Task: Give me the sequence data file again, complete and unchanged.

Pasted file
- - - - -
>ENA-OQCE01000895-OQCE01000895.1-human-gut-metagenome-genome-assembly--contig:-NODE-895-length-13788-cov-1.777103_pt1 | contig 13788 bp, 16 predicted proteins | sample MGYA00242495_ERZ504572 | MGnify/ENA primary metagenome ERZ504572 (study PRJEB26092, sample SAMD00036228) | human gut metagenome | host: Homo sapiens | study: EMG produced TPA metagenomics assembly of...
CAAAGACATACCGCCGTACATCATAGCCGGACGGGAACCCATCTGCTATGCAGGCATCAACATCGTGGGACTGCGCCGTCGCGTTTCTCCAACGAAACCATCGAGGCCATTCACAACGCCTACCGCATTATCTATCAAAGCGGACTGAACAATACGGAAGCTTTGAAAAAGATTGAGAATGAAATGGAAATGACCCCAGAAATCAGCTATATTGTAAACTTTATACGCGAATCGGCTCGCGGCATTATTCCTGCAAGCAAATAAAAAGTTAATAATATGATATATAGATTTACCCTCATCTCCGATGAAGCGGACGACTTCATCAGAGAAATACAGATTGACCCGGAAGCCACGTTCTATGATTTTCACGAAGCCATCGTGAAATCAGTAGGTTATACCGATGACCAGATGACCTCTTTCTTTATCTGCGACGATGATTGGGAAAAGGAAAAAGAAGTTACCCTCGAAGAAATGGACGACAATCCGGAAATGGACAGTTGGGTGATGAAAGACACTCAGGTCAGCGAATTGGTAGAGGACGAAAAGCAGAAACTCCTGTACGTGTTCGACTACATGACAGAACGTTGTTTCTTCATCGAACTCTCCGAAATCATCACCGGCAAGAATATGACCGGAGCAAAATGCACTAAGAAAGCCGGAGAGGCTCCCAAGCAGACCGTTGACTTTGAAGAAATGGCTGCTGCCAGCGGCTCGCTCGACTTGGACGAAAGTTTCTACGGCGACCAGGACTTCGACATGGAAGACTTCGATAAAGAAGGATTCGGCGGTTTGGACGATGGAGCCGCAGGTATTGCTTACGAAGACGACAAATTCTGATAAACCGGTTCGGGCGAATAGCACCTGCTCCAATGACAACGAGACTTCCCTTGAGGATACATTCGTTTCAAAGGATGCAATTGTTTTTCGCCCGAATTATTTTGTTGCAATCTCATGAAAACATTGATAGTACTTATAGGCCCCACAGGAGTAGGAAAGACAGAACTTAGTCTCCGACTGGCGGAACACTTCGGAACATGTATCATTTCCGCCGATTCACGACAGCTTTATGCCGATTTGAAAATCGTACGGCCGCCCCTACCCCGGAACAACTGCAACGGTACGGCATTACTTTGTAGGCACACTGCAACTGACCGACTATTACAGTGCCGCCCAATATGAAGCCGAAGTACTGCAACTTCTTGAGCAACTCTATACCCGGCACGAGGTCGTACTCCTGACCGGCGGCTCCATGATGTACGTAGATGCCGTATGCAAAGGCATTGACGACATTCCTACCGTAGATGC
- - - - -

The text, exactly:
>ENA-OQCE01000895-OQCE01000895.1-human-gut-metagenome-genome-assembly--contig:-NODE-895-length-13788-cov-1.777103_pt1 | contig 13788 bp, 16 predicted proteins | sample MGYA00242495_ERZ504572 | MGnify/ENA primary metagenome ERZ504572 (study PRJEB26092, sample SAMD00036228) | human gut metagenome | host: Homo sapiens | study: EMG produced TPA metagenomics assembly of...
CAAAGACATACCGCCGTACATCATAGCCGGACGGGAACCCATCTGCTATGCAGGCATCAACATCGTGGGACTGCGCCGTCGCGTTTCTCCAACGAAACCATCGAGGCCATTCACAACGCCTACCGCATTATCTATCAAAGCGGACTGAACAATACGGAAGCTTTGAAAAAGATTGAGAATGAAATGGAAATGACCCCAGAAATCAGCTATATTGTAAACTTTATACGCGAATCGGCTCGCGGCATTATTCCTGCAAGCAAATAAAAAGTTAATAATATGATATATAGATTTACCCTCATCTCCGATGAAGCGGACGACTTCATCAGAGAAATACAGATTGACCCGGAAGCCACGTTCTATGATTTTCACGAAGCCATCGTGAAATCAGTAGGTTATACCGATGACCAGATGACCTCTTTCTTTATCTGCGACGATGATTGGGAAAAGGAAAAAGAAGTTACCCTCGAAGAAATGGACGACAATCCGGAAATGGACAGTTGGGTGATGAAAGACACTCAGGTCAGCGAATTGGTAGAGGACGAAAAGCAGAAACTCCTGTACGTGTTCGACTACATGACAGAACGTTGTTTCTTCATCGAACTCTCCGAAATCATCACCGGCAAGAATATGACCGGAGCAAAATGCACTAAGAAAGCCGGAGAGGCTCCCAAGCAGACCGTTGACTTTGAAGAAATGGCTGCTGCCAGCGGCTCGCTCGACTTGGACGAAAGTTTCTACGGCGACCAGGACTTCGACATGGAAGACTTCGATAAAGAAGGATTCGGCGGTTTGGACGATGGAGCCGCAGGTATTGCTTACGAAGACGACAAATTCTGATAAACCGGTTCGGGCGAATAGCACCTGCTCCAATGACAACGAGACTTCCCTTGAGGATACATTCGTTTCAAAGGATGCAATTGTTTTTCGCCCGAATTATTTTGTTGCAATCTCATGAAAACATTGATAGTACTTATAGGCCCCACAGGAGTAGGAAAGACAGAACTTAGTCTCCGACTGGCGGAACACTTCGGAACATGTATCATTTCCGCCGATTCACGACAGCTTTATGCCGATTTGAAAATCGTACGGCCGCCCCTACCCCGGAACAACTGCAACGGTACGGCATTACTTTGTAGGCACACTGCAACTGACCGACTATTACAGTGCCGCCCAATATGAAGCCGAAGTACTGCAACTTCTTGAGCAACTCTATACCCGGCACGAGGTCGTACTCCTGACCGGCGGCTCCATGATGTACGTAGATGCCGTATGCAAAGGCATTGACGACATTCCTACCGTAGATGC